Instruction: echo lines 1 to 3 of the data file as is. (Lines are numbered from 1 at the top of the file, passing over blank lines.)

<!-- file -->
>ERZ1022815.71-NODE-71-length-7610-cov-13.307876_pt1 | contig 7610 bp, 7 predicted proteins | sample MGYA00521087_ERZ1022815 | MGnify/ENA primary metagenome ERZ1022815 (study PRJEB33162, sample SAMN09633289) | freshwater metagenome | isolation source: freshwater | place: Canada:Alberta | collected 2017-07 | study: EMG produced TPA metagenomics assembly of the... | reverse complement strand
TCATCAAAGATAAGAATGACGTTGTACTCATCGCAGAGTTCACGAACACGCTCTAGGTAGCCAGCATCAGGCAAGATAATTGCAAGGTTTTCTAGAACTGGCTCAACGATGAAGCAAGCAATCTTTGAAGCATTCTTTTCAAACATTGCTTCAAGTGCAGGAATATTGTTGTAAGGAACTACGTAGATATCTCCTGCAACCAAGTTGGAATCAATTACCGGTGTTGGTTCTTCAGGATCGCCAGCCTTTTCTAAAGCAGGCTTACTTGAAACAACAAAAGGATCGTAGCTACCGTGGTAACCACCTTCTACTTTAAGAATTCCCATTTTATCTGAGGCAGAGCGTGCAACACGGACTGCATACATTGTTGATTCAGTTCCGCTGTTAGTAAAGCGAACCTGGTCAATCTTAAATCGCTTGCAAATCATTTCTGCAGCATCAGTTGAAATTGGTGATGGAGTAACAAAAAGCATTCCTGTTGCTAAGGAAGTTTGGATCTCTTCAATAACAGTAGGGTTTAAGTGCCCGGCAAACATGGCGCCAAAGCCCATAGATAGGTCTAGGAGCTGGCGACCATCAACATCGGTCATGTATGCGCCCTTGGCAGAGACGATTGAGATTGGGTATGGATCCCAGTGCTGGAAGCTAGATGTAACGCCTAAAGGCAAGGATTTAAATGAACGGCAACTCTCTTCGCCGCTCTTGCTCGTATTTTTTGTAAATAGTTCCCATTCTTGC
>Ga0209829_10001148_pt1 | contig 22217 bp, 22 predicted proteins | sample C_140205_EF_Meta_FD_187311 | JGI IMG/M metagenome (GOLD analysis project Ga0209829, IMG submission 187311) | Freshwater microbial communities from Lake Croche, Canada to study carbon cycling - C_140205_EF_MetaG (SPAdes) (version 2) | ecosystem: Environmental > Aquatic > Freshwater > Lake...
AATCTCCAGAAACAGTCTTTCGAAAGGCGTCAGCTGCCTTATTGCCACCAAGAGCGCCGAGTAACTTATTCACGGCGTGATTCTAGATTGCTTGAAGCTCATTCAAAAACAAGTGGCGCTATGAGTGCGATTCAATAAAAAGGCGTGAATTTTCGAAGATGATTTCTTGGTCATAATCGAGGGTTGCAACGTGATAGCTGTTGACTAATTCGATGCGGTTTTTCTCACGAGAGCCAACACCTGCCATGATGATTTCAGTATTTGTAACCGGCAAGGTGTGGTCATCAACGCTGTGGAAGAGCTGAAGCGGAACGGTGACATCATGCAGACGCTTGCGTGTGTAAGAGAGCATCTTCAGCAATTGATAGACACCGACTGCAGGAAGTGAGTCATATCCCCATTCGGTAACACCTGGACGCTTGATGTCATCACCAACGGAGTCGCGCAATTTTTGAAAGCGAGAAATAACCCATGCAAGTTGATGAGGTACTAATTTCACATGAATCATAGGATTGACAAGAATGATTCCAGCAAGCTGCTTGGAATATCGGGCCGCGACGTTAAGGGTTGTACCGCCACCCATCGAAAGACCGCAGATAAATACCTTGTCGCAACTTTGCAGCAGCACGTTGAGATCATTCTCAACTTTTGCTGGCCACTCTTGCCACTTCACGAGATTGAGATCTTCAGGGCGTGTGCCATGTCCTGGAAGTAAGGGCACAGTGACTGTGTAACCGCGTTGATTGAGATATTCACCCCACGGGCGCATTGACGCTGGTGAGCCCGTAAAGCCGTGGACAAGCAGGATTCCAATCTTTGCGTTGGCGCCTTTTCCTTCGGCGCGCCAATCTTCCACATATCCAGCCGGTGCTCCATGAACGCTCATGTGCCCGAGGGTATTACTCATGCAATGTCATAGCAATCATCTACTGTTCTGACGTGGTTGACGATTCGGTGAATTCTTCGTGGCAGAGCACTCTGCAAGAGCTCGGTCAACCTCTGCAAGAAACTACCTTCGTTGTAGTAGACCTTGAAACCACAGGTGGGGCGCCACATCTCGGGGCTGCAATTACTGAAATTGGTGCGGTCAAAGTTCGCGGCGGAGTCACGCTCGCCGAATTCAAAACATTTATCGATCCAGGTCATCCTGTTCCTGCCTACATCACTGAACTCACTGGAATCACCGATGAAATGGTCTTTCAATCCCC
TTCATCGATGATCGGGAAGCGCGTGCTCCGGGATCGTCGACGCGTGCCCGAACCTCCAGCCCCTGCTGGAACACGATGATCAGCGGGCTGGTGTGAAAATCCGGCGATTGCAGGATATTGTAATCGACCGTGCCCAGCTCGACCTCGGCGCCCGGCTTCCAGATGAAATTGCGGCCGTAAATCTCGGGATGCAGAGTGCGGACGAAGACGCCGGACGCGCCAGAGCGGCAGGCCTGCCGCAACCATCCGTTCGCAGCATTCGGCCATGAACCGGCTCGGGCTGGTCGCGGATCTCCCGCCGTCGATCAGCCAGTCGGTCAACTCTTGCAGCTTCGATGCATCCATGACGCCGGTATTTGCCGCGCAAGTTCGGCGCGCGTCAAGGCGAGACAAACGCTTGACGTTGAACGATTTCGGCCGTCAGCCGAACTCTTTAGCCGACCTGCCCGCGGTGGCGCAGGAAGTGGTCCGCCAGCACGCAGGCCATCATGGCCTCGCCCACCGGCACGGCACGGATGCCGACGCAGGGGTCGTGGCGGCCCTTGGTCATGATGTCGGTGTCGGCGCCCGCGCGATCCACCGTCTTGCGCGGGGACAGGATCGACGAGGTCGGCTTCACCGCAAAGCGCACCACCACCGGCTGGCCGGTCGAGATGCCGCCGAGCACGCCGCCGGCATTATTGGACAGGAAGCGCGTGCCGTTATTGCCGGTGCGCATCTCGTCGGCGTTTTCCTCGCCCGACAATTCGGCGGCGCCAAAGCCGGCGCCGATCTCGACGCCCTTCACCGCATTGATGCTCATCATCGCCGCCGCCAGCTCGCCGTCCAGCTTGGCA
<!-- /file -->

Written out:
>ERZ1022815.71-NODE-71-length-7610-cov-13.307876_pt1 | contig 7610 bp, 7 predicted proteins | sample MGYA00521087_ERZ1022815 | MGnify/ENA primary metagenome ERZ1022815 (study PRJEB33162, sample SAMN09633289) | freshwater metagenome | isolation source: freshwater | place: Canada:Alberta | collected 2017-07 | study: EMG produced TPA metagenomics assembly of the... | reverse complement strand
TCATCAAAGATAAGAATGACGTTGTACTCATCGCAGAGTTCACGAACACGCTCTAGGTAGCCAGCATCAGGCAAGATAATTGCAAGGTTTTCTAGAACTGGCTCAACGATGAAGCAAGCAATCTTTGAAGCATTCTTTTCAAACATTGCTTCAAGTGCAGGAATATTGTTGTAAGGAACTACGTAGATATCTCCTGCAACCAAGTTGGAATCAATTACCGGTGTTGGTTCTTCAGGATCGCCAGCCTTTTCTAAAGCAGGCTTACTTGAAACAACAAAAGGATCGTAGCTACCGTGGTAACCACCTTCTACTTTAAGAATTCCCATTTTATCTGAGGCAGAGCGTGCAACACGGACTGCATACATTGTTGATTCAGTTCCGCTGTTAGTAAAGCGAACCTGGTCAATCTTAAATCGCTTGCAAATCATTTCTGCAGCATCAGTTGAAATTGGTGATGGAGTAACAAAAAGCATTCCTGTTGCTAAGGAAGTTTGGATCTCTTCAATAACAGTAGGGTTTAAGTGCCCGGCAAACATGGCGCCAAAGCCCATAGATAGGTCTAGGAGCTGGCGACCATCAACATCGGTCATGTATGCGCCCTTGGCAGAGACGATTGAGATTGGGTATGGATCCCAGTGCTGGAAGCTAGATGTAACGCCTAAAGGCAAGGATTTAAATGAACGGCAACTCTCTTCGCCGCTCTTGCTCGTATTTTTTGTAAATAGTTCCCATTCTTGC
>Ga0209829_10001148_pt1 | contig 22217 bp, 22 predicted proteins | sample C_140205_EF_Meta_FD_187311 | JGI IMG/M metagenome (GOLD analysis project Ga0209829, IMG submission 187311) | Freshwater microbial communities from Lake Croche, Canada to study carbon cycling - C_140205_EF_MetaG (SPAdes) (version 2) | ecosystem: Environmental > Aquatic > Freshwater > Lake...